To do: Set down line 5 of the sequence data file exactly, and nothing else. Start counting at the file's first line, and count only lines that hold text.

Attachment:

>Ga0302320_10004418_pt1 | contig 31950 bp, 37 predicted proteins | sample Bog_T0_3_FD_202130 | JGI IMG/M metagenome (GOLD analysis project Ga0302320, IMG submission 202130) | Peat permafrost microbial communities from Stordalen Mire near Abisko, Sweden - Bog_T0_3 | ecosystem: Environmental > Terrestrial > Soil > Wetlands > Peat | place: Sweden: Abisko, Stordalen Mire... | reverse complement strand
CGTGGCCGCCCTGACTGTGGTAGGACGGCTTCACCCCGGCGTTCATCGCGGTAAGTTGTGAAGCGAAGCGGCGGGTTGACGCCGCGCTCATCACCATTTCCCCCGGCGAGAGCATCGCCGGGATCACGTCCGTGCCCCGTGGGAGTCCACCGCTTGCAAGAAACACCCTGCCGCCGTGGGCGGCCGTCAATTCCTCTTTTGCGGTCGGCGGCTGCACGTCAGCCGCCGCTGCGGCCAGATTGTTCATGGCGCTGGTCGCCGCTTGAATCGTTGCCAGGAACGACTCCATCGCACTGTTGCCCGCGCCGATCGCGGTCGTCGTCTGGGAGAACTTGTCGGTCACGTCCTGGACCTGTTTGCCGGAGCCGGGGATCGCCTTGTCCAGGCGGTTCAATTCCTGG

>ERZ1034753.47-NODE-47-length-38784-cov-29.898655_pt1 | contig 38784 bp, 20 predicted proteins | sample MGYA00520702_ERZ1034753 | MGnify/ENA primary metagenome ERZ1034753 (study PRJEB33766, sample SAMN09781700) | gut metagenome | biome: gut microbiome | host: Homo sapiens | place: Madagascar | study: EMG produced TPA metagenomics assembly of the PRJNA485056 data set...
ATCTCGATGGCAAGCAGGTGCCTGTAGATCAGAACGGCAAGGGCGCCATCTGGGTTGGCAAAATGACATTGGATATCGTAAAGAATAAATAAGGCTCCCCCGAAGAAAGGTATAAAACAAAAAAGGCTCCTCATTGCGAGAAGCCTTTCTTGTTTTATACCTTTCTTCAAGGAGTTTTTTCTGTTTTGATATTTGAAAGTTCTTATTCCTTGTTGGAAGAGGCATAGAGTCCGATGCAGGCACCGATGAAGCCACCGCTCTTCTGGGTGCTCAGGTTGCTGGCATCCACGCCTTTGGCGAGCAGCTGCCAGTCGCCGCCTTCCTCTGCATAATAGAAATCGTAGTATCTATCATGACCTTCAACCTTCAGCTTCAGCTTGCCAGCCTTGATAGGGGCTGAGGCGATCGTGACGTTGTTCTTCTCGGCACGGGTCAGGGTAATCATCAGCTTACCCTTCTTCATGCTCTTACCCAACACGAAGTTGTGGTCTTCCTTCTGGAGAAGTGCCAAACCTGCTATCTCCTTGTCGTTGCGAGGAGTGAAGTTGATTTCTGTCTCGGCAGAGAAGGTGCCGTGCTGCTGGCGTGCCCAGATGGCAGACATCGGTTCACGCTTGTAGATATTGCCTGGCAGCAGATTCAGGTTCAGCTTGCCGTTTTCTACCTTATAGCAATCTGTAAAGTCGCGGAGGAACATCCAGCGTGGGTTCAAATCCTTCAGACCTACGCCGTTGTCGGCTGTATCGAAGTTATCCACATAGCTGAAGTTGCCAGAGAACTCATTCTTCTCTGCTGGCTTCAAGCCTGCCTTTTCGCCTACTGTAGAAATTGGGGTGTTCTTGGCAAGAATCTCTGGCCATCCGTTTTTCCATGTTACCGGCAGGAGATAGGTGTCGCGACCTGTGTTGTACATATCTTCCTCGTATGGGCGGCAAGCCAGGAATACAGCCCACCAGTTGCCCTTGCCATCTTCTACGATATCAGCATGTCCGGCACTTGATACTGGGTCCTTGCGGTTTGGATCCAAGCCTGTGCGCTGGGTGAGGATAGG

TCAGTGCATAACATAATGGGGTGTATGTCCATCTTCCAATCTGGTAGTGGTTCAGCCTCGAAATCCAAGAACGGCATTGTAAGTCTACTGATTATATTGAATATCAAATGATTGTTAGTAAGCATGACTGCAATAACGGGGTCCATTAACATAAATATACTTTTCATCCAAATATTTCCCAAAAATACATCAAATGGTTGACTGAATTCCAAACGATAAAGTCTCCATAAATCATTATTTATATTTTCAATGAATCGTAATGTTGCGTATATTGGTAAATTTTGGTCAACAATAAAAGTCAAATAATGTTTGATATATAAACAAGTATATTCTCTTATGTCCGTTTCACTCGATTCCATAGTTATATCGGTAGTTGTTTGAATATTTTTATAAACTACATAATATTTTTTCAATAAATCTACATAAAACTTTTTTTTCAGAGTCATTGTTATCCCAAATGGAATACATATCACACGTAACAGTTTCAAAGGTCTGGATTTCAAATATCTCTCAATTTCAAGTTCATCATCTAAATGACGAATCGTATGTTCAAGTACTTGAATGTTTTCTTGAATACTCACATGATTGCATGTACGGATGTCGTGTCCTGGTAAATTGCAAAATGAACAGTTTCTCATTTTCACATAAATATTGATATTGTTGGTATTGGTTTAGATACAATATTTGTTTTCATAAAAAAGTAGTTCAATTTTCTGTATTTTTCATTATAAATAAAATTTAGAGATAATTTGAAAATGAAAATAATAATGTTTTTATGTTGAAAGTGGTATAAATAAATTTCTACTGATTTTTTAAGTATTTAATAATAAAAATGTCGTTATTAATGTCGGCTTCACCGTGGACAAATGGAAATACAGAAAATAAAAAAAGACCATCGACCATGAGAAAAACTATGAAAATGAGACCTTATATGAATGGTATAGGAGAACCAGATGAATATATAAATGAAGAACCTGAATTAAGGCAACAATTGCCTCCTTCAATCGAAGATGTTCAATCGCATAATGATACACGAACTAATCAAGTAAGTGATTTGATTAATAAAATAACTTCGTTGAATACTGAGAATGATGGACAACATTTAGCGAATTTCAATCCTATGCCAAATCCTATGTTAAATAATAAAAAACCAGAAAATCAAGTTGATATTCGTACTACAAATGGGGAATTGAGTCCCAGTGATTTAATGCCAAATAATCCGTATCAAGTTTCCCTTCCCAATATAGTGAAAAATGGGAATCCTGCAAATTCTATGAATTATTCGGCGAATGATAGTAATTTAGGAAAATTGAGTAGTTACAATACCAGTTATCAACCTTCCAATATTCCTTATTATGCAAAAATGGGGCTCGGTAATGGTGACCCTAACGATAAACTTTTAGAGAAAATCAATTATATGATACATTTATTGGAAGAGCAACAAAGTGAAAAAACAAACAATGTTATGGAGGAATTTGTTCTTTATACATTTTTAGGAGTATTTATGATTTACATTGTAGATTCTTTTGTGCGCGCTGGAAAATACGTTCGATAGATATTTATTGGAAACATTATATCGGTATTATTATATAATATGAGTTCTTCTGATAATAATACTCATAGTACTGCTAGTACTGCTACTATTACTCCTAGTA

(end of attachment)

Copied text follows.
TCAGTGCATAACATAATGGGGTGTATGTCCATCTTCCAATCTGGTAGTGGTTCAGCCTCGAAATCCAAGAACGGCATTGTAAGTCTACTGATTATATTGAATATCAAATGATTGTTAGTAAGCATGACTGCAATAACGGGGTCCATTAACATAAATATACTTTTCATCCAAATATTTCCCAAAAATACATCAAATGGTTGACTGAATTCCAAACGATAAAGTCTCCATAAATCATTATTTATATTTTCAATGAATCGTAATGTTGCGTATATTGGTAAATTTTGGTCAACAATAAAAGTCAAATAATGTTTGATATATAAACAAGTATATTCTCTTATGTCCGTTTCACTCGATTCCATAGTTATATCGGTAGTTGTTTGAATATTTTTATAAACTACATAATATTTTTTCAATAAATCTACATAAAACTTTTTTTTCAGAGTCATTGTTATCCCAAATGGAATACATATCACACGTAACAGTTTCAAAGGTCTGGATTTCAAATATCTCTCAATTTCAAGTTCATCATCTAAATGACGAATCGTATGTTCAAGTACTTGAATGTTTTCTTGAATACTCACATGATTGCATGTACGGATGTCGTGTCCTGGTAAATTGCAAAATGAACAGTTTCTCATTTTCACATAAATATTGATATTGTTGGTATTGGTTTAGATACAATATTTGTTTTCATAAAAAAGTAGTTCAATTTTCTGTATTTTTCATTATAAATAAAATTTAGAGATAATTTGAAAATGAAAATAATAATGTTTTTATGTTGAAAGTGGTATAAATAAATTTCTACTGATTTTTTAAGTATTTAATAATAAAAATGTCGTTATTAATGTCGGCTTCACCGTGGACAAATGGAAATACAGAAAATAAAAAAAGACCATCGACCATGAGAAAAACTATGAAAATGAGACCTTATATGAATGGTATAGGAGAACCAGATGAATATATAAATGAAGAACCTGAATTAAGGCAACAATTGCCTCCTTCAATCGAAGATGTTCAATCGCATAATGATACACGAACTAATCAAGTAAGTGATTTGATTAATAAAATAACTTCGTTGAATACTGAGAATGATGGACAACATTTAGCGAATTTCAATCCTATGCCAAATCCTATGTTAAATAATAAAAAACCAGAAAATCAAGTTGATATTCGTACTACAAATGGGGAATTGAGTCCCAGTGATTTAATGCCAAATAATCCGTATCAAGTTTCCCTTCCCAATATAGTGAAAAATGGGAATCCTGCAAATTCTATGAATTATTCGGCGAATGATAGTAATTTAGGAAAATTGAGTAGTTACAATACCAGTTATCAACCTTCCAATATTCCTTATTATGCAAAAATGGGGCTCGGTAATGGTGACCCTAACGATAAACTTTTAGAGAAAATCAATTATATGATACATTTATTGGAAGAGCAACAAAGTGAAAAAACAAACAATGTTATGGAGGAATTTGTTCTTTATACATTTTTAGGAGTATTTATGATTTACATTGTAGATTCTTTTGTGCGCGCTGGAAAATACGTTCGATAGATATTTATTGGAAACATTATATCGGTATTATTATATAATATGAGTTCTTCTGATAATAATACTCATAGTACTGCTAGTACTGCTACTATTACTCCTAGTA